Let’s take a look at 10 of these female revolutionaries from all over the world that you probably won’t ever see plastered across a college student’s T-shirt.

Nadezhda Krupskaya
Many people know Nadezhda Krupskaya simply as Vladimir Lenin’s wife, but Nadezhda was a Bolshevik revolutionary and politician in her own right. She was heavily involved in a variety of political activities, including serving as the Soviet Union’s Deputy Minister of Education from 1929 until her death in 1939, and a number of educational pursuits. Prior to the revolution, she served as secretary of the Iskra group, managing continent-wide correspondence, much of which had to be decoded. After the revolution, she dedicated her life to improving education opportunities for workers and peasants, for example by striving to make libraries available to everyone.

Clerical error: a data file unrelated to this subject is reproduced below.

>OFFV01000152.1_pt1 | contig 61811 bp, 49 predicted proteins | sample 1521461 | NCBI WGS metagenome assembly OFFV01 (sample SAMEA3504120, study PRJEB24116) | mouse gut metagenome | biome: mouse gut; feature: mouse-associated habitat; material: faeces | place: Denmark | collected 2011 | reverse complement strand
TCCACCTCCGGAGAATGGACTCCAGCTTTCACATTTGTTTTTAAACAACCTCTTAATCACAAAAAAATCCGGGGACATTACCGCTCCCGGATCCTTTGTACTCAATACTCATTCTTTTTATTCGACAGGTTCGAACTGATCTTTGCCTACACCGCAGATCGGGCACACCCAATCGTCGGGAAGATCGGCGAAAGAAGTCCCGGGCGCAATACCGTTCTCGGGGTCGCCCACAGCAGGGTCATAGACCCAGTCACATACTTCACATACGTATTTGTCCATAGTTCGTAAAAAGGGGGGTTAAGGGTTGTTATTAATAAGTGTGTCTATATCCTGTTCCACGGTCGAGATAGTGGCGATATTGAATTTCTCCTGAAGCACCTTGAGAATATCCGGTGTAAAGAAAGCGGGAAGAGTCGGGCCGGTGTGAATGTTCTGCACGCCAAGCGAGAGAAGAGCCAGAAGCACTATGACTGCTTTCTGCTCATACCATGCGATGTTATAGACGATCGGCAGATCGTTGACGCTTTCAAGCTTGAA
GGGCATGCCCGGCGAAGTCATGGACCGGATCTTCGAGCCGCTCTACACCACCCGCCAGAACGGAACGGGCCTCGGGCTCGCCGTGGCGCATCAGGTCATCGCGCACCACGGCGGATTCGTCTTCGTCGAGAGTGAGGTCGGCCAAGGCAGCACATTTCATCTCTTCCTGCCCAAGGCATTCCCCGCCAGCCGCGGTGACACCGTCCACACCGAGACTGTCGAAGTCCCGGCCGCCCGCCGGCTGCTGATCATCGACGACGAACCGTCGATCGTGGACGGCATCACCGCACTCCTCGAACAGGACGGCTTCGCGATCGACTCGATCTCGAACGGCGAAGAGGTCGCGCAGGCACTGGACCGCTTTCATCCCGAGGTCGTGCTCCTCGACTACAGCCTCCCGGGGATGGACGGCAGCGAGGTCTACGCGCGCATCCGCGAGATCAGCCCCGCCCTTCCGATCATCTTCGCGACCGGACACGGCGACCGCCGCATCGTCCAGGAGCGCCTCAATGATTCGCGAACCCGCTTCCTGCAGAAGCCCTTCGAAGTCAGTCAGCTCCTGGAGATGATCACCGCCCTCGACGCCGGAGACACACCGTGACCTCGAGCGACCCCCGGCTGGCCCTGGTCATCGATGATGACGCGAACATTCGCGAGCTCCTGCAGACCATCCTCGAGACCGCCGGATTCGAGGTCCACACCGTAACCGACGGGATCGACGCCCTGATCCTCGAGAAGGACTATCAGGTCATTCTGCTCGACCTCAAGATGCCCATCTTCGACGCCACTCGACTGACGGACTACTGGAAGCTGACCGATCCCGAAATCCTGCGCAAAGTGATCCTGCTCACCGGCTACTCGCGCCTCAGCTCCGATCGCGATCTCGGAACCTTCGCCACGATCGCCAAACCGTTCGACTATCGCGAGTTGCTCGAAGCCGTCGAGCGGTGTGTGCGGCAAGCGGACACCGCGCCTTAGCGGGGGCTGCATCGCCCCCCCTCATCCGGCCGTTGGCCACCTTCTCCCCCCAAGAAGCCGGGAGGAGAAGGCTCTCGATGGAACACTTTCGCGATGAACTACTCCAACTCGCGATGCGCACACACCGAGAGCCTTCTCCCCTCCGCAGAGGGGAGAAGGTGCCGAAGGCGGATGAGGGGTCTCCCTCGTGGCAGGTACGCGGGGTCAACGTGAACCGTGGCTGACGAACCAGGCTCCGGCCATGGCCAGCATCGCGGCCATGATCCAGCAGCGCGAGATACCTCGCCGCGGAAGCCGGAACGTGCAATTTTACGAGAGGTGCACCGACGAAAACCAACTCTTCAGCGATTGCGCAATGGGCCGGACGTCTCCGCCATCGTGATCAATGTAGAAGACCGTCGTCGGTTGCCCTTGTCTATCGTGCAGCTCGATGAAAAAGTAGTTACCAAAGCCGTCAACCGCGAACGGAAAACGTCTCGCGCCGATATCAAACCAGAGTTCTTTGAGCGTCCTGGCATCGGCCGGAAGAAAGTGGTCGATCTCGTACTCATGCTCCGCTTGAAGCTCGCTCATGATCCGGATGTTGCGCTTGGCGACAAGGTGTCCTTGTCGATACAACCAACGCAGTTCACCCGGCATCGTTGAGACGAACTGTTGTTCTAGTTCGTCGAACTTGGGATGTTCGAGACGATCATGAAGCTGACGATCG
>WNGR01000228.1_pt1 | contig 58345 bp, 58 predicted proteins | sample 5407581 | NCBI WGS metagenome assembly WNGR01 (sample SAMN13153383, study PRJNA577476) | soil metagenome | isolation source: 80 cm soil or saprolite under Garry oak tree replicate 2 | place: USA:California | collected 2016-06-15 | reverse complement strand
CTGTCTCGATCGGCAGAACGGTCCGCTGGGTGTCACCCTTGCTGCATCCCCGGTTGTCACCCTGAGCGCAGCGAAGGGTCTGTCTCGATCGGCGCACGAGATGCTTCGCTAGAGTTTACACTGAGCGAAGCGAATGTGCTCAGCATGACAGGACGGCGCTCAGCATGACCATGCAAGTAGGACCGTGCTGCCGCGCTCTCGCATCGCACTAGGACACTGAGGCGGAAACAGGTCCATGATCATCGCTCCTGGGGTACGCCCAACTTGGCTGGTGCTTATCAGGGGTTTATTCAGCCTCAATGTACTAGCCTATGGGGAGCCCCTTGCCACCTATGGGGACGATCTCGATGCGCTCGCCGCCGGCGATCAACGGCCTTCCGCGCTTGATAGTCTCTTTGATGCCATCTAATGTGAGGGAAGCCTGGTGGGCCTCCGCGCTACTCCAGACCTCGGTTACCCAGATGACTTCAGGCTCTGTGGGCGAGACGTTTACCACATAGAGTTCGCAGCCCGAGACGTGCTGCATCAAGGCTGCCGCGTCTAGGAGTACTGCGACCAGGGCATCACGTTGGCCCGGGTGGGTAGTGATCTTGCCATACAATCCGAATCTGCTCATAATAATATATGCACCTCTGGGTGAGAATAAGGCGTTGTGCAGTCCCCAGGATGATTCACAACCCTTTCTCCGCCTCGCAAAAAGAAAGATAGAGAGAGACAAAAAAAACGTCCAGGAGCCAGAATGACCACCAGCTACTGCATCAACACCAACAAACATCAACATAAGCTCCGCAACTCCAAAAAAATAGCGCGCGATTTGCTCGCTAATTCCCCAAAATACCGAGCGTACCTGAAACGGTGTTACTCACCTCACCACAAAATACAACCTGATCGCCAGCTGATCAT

Constance Markievicz
Constance Markievicz (née Gore-Booth) was an Anglo-Irish Countess, Sinn Féin and Fianna Fáil politician, revolutionary nationalist, suffragette and socialist. She participated in many Irish independence efforts, including the Easter Rising of 1916, in which she had a leadership role. During the Rising, she wounded a British sniper before being forced to retreat and surrender. After, she was the only woman out of 70 to be put into solitary confinement. She was sentenced to death, but was pardoned based on her gender. Interestingly, the prosecuting counsel claimed that she begged “I am only a woman, you cannot shoot a woman”, while court records show she said “I do wish your lot had the decency to shoot me”. Constance was one of the first women in the world to hold a cabinet position (Minister for Labour of the Irish Republic, 1919–1922), and she was also the first woman elected to the British House of Commons (December 1918)—a position which she rejected due to the Sinn Féin abstentionist policy.